What is Boris Johnson’s strategy? To be prime minister and screw everybody else. His calculating eyes and sly grin as he soaks up the camera’s gaze betray the energy and attraction of the seducer. We all love a bit of transgression, don’t we? The only promise you can rely upon is his promiscuity. Nothing is ‘meant’, no commitment can hold him back from making another different commitment, provided it ensures he remains ‘on top’. He is the personification of the British constitution that Adam Ramsay talks about and Laurie Macfarlane nails. Its core principle is pre-democratic: that its sovereignty is absolute, it can do what it likes.
Three questions follow. What lies behind his rise to the top? How is he likely to carry out his strategy? How can it be frustrated?
The simple answers are: first, he is the candidate of global finance opposed to regulation; second, he wants office and this means he does not want ‘No Deal’ (if only because he must hedge his bets on next year’s US presidential election) but wishes to confound his opponents with a Brexit agreement and an eye-watering promise of a programme that lets him call a post-Brexit election; and third, he can be stopped only by an alternative government led by the one MP who can command an alliance as a stop gap and at the same time provide a sense of forward movement essential if suspending Brexit is to be seen as legitimate.
Another question follows. How is it possible that this hitherto incredible scenario might be plausible? The answer resides in the flagrant breach of constitutional norms that has just taken place, for this is a test of the character and culture of the UK’s parties and institutions.
Johnson and his strategy
Johnson represents the global forces of deregulated capitalism, characterised by his repeated celebration of London as the “eighth emirate” and the tax havens his policies never address. He is the candidate of the oligarchs. To be their candidate requires being completely shameless and having the popular touch. It means a lack of any intrinsic qualities or principles apart from speed and being smart and daring. The emptiness of the man, his lack of seriousness and his ideology of ‘boosterism’ must not blind us to the seriousness of what he represents. As a person he is vacuum surrounded by charisma. But the force that funds his propulsion is a deadly enemy of democracy and equality.
This is why I was convinced when he became prime minister that Johnson would go for No Deal. It is classic ‘shock doctrine’ economics. But I no longer think this is the case. So a summary of his strategy will take two paragraphs.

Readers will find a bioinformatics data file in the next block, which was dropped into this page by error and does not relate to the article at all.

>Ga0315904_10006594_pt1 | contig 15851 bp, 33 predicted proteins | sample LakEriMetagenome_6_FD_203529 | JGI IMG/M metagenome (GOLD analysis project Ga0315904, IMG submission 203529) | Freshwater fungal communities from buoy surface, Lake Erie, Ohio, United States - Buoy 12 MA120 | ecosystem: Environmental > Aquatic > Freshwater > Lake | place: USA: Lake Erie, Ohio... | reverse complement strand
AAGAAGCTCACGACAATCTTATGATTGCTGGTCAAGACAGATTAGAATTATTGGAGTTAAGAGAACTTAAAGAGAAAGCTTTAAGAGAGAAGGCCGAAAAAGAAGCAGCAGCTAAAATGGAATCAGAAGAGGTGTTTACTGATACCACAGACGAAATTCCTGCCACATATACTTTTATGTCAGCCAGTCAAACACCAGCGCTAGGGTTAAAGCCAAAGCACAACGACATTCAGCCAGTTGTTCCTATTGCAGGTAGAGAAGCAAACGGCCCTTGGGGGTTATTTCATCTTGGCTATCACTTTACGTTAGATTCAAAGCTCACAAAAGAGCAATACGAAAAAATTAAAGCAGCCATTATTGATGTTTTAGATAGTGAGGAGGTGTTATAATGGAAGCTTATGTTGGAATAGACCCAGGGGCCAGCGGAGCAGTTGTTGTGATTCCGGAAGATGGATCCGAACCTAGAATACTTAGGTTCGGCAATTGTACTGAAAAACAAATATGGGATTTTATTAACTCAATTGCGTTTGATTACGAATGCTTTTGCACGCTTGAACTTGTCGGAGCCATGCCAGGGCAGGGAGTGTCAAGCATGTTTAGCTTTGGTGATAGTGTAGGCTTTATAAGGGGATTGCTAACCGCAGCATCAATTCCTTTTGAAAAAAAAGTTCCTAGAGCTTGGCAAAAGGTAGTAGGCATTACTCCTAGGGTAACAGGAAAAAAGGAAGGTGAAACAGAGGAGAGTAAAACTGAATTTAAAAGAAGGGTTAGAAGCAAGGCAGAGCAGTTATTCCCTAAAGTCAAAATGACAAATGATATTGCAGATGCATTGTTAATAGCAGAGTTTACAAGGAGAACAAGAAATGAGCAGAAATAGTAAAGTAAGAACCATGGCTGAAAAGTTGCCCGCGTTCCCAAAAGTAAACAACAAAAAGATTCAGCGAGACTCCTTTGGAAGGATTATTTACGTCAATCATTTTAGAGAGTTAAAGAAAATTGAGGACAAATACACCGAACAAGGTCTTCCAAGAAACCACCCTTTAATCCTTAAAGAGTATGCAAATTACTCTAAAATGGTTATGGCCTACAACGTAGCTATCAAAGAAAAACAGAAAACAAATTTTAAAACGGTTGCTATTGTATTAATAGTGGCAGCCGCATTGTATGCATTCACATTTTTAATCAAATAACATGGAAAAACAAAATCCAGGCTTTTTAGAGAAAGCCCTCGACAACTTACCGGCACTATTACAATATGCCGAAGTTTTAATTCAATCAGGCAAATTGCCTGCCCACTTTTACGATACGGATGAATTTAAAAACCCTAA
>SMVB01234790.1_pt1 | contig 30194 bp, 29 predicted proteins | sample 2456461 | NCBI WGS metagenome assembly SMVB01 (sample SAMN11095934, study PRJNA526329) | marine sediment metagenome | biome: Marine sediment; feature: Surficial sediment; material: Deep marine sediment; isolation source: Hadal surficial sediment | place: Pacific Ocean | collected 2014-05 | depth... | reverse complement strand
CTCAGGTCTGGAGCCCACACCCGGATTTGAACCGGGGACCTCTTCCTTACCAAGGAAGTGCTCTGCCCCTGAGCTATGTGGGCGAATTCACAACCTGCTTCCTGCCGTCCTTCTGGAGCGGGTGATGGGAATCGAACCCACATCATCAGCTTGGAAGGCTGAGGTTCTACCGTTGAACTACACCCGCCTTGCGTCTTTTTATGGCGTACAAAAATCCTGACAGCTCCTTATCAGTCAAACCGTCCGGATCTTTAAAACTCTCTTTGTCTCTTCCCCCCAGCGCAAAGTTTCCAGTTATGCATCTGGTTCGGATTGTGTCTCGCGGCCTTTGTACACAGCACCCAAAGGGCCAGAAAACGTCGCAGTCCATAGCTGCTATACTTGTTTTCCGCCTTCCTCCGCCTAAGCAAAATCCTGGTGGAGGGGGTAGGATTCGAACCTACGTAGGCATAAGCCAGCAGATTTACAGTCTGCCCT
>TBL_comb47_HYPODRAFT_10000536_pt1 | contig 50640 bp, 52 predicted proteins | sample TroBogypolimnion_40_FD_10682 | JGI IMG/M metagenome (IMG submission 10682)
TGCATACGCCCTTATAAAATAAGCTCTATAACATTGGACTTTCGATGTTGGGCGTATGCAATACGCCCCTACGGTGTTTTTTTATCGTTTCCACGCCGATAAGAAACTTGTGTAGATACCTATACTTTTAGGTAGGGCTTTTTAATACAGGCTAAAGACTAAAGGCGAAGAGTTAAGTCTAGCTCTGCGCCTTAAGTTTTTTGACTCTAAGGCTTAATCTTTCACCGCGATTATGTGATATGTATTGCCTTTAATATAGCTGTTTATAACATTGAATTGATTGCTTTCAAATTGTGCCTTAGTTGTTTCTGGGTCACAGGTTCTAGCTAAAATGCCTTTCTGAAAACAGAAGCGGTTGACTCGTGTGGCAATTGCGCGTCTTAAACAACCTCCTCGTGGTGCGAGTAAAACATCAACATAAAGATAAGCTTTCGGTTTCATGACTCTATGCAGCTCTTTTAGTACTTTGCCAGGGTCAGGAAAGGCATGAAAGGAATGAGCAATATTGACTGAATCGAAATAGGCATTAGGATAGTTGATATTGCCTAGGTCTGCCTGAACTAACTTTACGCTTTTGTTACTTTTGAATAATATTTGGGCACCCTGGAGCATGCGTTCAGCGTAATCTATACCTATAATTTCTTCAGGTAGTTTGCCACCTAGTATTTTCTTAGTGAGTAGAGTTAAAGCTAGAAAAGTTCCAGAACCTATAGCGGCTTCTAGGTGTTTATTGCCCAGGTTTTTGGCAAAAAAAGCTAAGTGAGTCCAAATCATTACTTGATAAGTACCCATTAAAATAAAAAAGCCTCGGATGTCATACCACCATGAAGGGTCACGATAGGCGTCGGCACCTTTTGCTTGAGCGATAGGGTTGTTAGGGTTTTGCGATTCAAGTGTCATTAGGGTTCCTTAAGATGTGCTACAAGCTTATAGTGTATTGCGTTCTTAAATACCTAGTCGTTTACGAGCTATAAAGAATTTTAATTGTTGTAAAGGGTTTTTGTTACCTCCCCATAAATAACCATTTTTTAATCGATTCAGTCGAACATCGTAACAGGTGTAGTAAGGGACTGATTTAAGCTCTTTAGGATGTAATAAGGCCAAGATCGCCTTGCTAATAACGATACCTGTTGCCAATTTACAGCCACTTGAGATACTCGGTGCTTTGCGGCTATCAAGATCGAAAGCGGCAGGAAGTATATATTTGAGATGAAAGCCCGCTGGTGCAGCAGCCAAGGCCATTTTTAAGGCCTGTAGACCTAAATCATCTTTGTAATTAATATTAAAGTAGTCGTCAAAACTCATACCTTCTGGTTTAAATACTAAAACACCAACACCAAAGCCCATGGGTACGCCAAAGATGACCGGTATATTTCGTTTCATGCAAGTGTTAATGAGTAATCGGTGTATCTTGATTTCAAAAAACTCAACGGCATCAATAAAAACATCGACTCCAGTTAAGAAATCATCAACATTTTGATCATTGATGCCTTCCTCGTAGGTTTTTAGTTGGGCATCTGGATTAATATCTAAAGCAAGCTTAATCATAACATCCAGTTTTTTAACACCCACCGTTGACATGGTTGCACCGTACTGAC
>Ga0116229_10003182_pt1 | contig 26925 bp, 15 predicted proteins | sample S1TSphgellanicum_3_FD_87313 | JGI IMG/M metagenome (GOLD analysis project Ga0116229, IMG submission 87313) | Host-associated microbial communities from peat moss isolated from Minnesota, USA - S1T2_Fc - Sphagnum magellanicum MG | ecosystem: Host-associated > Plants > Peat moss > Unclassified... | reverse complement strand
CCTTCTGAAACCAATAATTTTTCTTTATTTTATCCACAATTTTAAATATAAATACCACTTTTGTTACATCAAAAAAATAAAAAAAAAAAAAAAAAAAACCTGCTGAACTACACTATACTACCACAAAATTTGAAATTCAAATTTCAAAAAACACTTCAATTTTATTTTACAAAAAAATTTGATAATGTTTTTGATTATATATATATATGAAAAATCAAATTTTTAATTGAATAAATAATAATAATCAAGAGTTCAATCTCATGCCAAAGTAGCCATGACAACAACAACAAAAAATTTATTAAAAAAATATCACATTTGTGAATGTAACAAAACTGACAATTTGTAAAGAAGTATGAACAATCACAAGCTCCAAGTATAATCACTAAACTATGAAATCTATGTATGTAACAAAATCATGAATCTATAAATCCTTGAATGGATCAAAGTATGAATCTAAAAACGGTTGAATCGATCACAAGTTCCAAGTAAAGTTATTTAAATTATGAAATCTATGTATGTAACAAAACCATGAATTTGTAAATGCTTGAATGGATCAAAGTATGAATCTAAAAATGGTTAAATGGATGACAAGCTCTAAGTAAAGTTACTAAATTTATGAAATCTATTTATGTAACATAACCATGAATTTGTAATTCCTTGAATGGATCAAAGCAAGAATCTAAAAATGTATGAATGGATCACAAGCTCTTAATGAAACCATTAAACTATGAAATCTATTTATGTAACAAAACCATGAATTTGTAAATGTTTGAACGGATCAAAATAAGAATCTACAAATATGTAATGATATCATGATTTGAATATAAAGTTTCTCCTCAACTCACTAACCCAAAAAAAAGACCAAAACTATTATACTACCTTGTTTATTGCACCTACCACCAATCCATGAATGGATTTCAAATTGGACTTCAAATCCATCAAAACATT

To drive through No Deal will demand an election either before or after it takes place. While Johnson is certainly in full pre-election mode, calling on the country to back an unpopular, uncertain outcome that maximises opposition to him is very high-risk. Furthermore, even if he forces No Deal through it might not deliver what he wants. For what he wants is his own majority in Parliament and five years in office, and for that he needs to stay close to the US. With a recession more likely than not, Trump could be defeated in little over a year. A No-Deal UK backed by the White House is one thing. With Warren, Biden or Harris in residence, cutting the UK loose from the EU is something else. Whatever parliamentary majority Johnson commands after a snap election, if both the US and the EU are determined to put an end to his adventure he will be out on his ear.
What Johnson wants is five years in office and a deal. This means replacing the current Irish ‘backstop’ with another arrangement that secures an open border between Northern Ireland and the Republic but allows the UK mainland to follow a course that increasingly diverges from the EU and its regulatory space and single market, so as to eventually leave its orbit. What matters is the direction of travel. May’s withdrawal agreement was designed to keep the country as close to the EU as possible after Brexit. It is this aspect of it that Johnson has to reverse to serve his masters. Then, they can take their time. If Trump wins in 2020 and Johnson has a deal he can intensify the speed of distancing from Brussels; a Democratic administration, on the other hand, won’t be able to reverse it.
So there is a danger for those of us intent on stopping Johnson. If we base all our opposition to him on the premise that he is going for No Deal we may be blind-sided. Why shouldn’t the EU agree to proposals that, for example, keep all animals and animal products in the single market, what is apparently called phytosanitary regulation (after the outbreak of mad cow disease even a Northern Ireland Unionist minister conceded that while the citizens of Northern Ireland are British, their cattle are Irish). Of course, Johnson will have to bribe and threaten the Democratic Unionist Party into submission to secure his parliamentary majority. But the EU states are fed up with Brexit and don’t want No Deal, least of all in Dublin. If there is an honourable, practical way they can secure peace and get rid of the Brits they will take it.